A Tribute to Two Important Canadian Artists.
The McMichael Canadian Art Collection wishes to acknowledge with sadness the recent passing of two notable Canadian artists, Kananginak Pootoogook and Doris McCarthy. Works by these artists, from the gallery’s collection, was on display in a special memorial exhibit from December 8, 2010 to January 30, 2011.
Renowned artists Kenojuak Ashevak and Kananginak Pootoogook at the McMichael in October 2009, with a delegation of Inuit artists and collectors viewing the exhibition, Nunannguaq: In the Likeness of the Earth. Photo by Linda Morita.
Kananginak Pootoogook was one of Nunavut’s premier visual artists and an active and important figure in the creation of the West Baffin Eskimo Co-operative in Cape Dorset. He served as the West Baffin Co-operative’s first board president, and played a role in the agreement reached between the Co-operative and the McMichael to have the gallery act as custodian of the Cape Dorset Archival Collection and to present its significant works to our local, national and international visitors.
The innovative loan agreement, signed in 1991, entrusted the McMichael with the task of documenting this comprehensive collection of drawings and prints, and this work is still in progress. This unique partnership has created the opportunity for both increased accessibility to and preservation of Inuit art, which is a significant contribution to Canadian art and culture.
Kananginak Pootoogook was a guest of honour at the McMichael in March 1991, at the official ceremony announcing the loan of the Cape Dorset Archival Collection.
Kananginak Pootoogook arriving at the McMichael, October 2009. Photo by Linda Morita.
Doris McCarthy’s role in Canadian art has been a significant and lengthy one. As a student at the Ontario College of Art, she studied under Arthur Lismer and J.E.H. MacDonald, two members of the Group of Seven. Lismer recognized her talent and potential, and asked her to teach in his children’s art classes at the Art Gallery of Toronto (1930-1935). From 1932 to 1972, McCarthy taught in the Art Department at Toronto’s Central Technical School. During her forty years of teaching she instructed a number of students who were to make their mark in Canadian art, most notably Joyce Wieland.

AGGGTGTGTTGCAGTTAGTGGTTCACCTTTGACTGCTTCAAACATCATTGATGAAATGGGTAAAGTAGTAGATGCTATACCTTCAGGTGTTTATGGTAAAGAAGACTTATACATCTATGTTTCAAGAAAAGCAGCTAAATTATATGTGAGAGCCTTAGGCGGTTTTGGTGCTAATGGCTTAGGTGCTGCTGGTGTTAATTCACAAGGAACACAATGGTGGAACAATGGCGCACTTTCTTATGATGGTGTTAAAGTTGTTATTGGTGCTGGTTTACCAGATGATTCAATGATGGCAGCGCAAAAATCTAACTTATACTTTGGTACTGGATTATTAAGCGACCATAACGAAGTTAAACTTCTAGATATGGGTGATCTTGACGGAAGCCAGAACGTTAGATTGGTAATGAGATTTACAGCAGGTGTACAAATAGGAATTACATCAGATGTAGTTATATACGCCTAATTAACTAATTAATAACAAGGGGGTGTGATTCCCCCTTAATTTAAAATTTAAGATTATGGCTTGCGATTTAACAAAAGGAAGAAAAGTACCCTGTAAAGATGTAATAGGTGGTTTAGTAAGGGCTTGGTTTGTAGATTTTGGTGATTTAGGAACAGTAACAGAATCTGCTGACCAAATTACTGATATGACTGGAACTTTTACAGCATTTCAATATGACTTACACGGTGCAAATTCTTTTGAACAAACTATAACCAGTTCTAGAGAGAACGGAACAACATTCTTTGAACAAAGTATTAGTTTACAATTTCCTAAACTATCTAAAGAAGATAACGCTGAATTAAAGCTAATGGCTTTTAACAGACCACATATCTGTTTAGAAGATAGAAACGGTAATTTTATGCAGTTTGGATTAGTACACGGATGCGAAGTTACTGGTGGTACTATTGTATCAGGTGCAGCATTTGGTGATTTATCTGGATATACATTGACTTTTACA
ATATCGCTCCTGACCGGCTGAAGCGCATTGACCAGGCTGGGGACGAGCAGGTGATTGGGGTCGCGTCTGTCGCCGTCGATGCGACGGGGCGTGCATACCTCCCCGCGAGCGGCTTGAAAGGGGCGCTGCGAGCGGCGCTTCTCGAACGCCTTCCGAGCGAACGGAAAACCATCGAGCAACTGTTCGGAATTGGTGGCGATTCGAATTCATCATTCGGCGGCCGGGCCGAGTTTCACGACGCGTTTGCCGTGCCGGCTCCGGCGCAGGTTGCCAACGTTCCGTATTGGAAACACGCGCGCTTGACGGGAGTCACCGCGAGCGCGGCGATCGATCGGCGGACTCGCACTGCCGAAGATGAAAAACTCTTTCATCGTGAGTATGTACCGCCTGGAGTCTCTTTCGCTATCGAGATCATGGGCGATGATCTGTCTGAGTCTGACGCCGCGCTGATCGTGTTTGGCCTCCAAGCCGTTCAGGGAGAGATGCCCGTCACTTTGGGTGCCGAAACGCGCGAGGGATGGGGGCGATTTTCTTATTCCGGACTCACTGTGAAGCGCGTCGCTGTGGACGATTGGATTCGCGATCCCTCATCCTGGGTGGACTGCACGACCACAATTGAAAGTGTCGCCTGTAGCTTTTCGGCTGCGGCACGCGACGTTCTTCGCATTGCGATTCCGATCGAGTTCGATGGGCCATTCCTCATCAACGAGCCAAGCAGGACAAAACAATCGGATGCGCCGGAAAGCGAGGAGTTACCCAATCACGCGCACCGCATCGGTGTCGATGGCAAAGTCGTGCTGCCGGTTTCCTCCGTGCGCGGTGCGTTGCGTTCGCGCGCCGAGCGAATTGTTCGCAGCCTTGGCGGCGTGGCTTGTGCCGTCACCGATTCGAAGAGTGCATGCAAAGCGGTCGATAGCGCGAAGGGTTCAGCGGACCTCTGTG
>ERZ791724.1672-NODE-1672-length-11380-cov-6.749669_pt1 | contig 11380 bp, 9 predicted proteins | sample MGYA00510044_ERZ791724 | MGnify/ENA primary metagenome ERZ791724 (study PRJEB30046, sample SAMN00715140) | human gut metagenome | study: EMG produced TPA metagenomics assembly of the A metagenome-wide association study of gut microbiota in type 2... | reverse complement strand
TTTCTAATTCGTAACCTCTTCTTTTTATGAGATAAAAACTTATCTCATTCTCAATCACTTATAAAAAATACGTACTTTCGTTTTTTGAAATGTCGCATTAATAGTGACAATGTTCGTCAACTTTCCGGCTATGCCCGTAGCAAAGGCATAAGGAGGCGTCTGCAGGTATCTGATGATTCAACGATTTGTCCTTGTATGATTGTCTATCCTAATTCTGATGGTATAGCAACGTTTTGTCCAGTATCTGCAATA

In March 2000, Doris McCarthy enjoyed speaking to gallery visitors while at the McMichael as artist-in-residence. Photo by Linda Morita.
During these years of teaching McCarthy was also busy with her own work. She travelled extensively, often painting with fellow artists, exhibited regularly and was active in several professional societies. The paintings that McCarthy made during these years were firmly rooted in the Canadian landscape; and in her travels across the country she recorded many of the same scenes of mountains, countryside, seashore and woodlands that had attracted the members of the Group of Seven. After her retirement in 1972, McCarthy made her first trip to the Arctic; from that point, her Canadian landscapes included a number of Arctic scenes—works which some art critics consider to be her best. The McMichael’s one McCarthy work—an Arctic subject—is entitled Broughton Reflections.
The McMichael gallery organized, with a guest curator, a major retrospective exhibition in 1999. The exhibition and the accompanying publication were entitled, Celebrating Life: the Art of Doris McCarthy. McCarthy was also designated and will forever remain an Artist of Honour for the McMichael Canadian Art Collection.
Doris McCarthy during her residency at the McMichael in March 2000. Photo by Linda Morita.